Rosneft is making the opposite play - using Venezuelas hard times as a buying opportunity for oil assets with potentially high long-term value.

"The Russians are catching Venezuela at rock bottom, said one Western diplomat who has worked on issues involving Venezuelas oil industry in recent years.

As other companies shutter operations here, Rosneft has expanded to an additional floor of its office tower and added staff. The Russian firm has poached PDVSA professionals and brought in more Russian executives, two sources close to Rosneft told Reuters.

The corporate expansion provides a striking contrast to the scene on the streets below these days, in the once-thriving business district of Caracas.

As Rosneft staffers work in swanky offices alongside posters of Russian President Vladimir Putin and a bust of Hugo Chavez - the late Venezuelan leader and socialist icon - crowds of young men outside often throw rocks and Molotov cocktails in escalating protests of Chavez successor.

Rosneft currently owns substantial portions of five major Venezuelan oil projects. The additional projects PDVSA is now offering the Russian firm include five in the Orinoco - Venezuela's largest oil producing regionalong with three in Maracaibo Lake, its second-largest and oldest producing area, and a shallow-water oil project in the Paria Gulf, the two industry sources told Reuters.

In a separate proposal first reported by Reuters last month, Rosneft would swap its collateral on 49.9 percent of Citgo [PDVSAC.UL]the Venezuelan owned, U.S.-based refinerfor stakes in three additional PDVSA oil fields, two natural gas fields and a lucrative fuel supply contract, according to two sources with knowledge of the negotiations.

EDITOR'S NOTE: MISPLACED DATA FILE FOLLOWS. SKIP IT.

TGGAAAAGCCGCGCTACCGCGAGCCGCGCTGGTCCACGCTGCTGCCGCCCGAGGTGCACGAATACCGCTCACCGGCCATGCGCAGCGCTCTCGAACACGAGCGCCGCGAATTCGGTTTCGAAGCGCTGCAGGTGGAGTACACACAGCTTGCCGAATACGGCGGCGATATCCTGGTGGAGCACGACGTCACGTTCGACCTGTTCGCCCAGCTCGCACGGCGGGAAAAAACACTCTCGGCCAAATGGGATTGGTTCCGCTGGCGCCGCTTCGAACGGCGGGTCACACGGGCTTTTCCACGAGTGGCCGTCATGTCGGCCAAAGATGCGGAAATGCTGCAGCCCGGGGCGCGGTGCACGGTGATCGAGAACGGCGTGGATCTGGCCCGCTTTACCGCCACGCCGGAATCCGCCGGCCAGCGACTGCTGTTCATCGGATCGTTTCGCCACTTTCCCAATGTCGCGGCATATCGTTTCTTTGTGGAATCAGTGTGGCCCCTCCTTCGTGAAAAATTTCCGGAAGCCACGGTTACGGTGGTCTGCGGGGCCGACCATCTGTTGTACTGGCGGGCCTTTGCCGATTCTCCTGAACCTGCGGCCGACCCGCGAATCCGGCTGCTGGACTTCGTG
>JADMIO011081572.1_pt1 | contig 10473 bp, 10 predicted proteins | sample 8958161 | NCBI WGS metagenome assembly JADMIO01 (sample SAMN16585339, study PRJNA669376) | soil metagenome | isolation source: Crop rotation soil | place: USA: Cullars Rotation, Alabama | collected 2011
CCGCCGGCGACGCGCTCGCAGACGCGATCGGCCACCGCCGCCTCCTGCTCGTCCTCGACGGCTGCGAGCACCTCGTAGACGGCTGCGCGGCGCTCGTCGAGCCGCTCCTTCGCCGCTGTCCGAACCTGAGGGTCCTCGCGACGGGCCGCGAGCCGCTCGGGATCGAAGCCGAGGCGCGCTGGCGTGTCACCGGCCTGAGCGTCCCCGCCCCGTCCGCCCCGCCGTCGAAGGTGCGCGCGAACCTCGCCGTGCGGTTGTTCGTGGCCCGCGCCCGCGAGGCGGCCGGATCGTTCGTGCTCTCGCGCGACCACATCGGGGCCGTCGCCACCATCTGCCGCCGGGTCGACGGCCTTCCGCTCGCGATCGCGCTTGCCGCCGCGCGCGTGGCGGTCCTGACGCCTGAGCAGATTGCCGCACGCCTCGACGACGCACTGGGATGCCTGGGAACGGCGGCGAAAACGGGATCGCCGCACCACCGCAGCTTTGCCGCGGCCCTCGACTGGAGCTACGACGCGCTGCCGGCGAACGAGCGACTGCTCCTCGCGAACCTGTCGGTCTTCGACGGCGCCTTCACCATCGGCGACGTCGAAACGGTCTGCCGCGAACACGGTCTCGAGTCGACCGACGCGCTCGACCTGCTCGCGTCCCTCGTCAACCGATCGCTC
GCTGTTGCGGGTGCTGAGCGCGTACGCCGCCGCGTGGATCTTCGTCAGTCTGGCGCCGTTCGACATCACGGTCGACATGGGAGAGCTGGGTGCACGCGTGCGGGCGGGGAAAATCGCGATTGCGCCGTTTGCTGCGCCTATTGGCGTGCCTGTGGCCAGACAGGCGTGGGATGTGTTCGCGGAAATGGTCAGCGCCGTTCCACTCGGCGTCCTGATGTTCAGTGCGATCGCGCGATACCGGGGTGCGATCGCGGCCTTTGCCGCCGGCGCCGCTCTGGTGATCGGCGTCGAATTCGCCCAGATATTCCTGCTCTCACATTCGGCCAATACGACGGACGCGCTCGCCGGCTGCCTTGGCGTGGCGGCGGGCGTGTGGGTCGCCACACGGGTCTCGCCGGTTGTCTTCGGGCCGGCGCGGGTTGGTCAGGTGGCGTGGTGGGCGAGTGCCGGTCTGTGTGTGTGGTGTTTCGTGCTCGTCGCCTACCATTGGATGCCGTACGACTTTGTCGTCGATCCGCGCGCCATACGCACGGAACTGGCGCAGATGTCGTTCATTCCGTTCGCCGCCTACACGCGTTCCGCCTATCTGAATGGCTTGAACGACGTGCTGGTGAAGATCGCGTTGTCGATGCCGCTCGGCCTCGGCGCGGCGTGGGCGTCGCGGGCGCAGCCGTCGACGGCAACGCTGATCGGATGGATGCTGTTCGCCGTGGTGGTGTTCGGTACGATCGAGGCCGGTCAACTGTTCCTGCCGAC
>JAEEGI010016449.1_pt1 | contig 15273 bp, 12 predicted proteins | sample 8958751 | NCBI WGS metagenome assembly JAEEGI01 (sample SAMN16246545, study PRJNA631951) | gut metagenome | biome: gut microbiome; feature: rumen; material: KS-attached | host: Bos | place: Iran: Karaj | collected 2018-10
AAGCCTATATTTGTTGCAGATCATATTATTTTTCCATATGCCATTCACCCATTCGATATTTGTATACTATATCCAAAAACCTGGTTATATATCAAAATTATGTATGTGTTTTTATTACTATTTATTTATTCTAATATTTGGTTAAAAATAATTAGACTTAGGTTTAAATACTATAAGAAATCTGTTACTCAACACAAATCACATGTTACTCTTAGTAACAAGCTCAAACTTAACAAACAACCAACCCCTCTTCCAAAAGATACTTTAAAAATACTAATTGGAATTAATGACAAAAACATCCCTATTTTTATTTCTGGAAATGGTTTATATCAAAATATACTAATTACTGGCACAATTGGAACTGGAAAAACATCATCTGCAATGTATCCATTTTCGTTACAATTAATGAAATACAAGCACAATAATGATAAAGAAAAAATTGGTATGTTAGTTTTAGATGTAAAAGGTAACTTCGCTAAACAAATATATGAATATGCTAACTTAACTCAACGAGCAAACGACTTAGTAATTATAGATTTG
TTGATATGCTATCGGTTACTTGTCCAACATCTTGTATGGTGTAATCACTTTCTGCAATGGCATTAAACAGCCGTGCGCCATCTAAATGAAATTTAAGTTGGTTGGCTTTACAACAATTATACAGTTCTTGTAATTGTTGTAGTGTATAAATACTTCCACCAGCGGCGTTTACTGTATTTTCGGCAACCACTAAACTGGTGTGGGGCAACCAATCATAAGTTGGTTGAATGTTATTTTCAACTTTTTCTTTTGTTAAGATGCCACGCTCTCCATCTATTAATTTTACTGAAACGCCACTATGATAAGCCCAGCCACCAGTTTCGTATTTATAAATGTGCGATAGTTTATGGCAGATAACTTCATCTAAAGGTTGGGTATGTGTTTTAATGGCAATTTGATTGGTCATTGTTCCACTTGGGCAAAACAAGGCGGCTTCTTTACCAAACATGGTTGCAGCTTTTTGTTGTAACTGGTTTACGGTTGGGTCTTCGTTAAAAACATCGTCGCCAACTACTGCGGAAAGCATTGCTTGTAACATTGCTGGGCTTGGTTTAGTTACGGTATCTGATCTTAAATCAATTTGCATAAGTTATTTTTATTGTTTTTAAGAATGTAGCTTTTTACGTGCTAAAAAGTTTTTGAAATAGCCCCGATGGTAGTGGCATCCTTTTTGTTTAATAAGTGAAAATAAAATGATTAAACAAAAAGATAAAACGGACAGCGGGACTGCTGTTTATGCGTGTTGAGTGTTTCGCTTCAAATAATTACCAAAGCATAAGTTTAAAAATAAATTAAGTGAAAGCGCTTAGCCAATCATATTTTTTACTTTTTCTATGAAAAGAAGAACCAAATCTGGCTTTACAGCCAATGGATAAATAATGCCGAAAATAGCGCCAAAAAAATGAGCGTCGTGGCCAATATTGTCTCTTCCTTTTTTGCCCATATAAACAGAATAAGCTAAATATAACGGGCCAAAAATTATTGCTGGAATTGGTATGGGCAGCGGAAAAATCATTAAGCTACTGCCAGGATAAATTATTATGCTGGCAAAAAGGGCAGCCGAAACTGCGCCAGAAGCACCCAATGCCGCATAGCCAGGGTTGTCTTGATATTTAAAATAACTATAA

Under the proposal, Rosneft would also take increased management control over all the joint oil projects between the two firms.

Rosneft secured the collateral late last year on a loan of $1.5 billion to PDVSA.

The negotiations over a collateral swap are driven in part by a recent threat from U.S. President Donald Trump to sanction Venezuelas oil sector as punishment for Maduros efforts to undermine the nations elected congress.

Rosneft has already been sanctioned by the United States over Russias annexation of Crimea from Ukraine in 2014. Such actions require U.S. firms to end business relations with sanctioned entities.

Russian Oil Deals Undermine Democracy

Maduros need for Russian cash played a key role in a move by his political allies earlier this year that destabilized Venezuelas already teetering democracy, the top Venezuelan government official told Reuters.

In March, the nations Supreme Court - whose members are loyal to Maduro - took over the powers of the opposition-controlled National Assembly. A majority of elected Assembly members opposed any new oil deals with Russia and insisted on retaining power to veto them.

Days later - after fierce national protests against the action - the court returned most powers to the national legislature at Maduros public urging. But the court allowed the president to keep the legal authority to cut fresh oil deals with Russia without legislative approval.

The episode was pivotal in escalating daily street protests and clashes with authorities that have since caused more than 120 deaths.

Maduro needed sole authority to cut new oil deals to clear the way for Rosneft's expansion, the top Venezuelan government official told Reuters.

"Pressure from Russia has played an important role in Nicolas Maduro's decisions," the official said, speaking on condition of anonymity because he was not authorized to make public comments.

Rosneft said this month that it has lent a total of $6 billion to PDVSA. In total, Russia and Rosneft have delivered Venezuela at least $17 billion in loans and credit lines since 2006, according to Reuters calculations based on loans and credit lines announced by the government.

Venezuela does not publish the full details of the debts it owes Russia.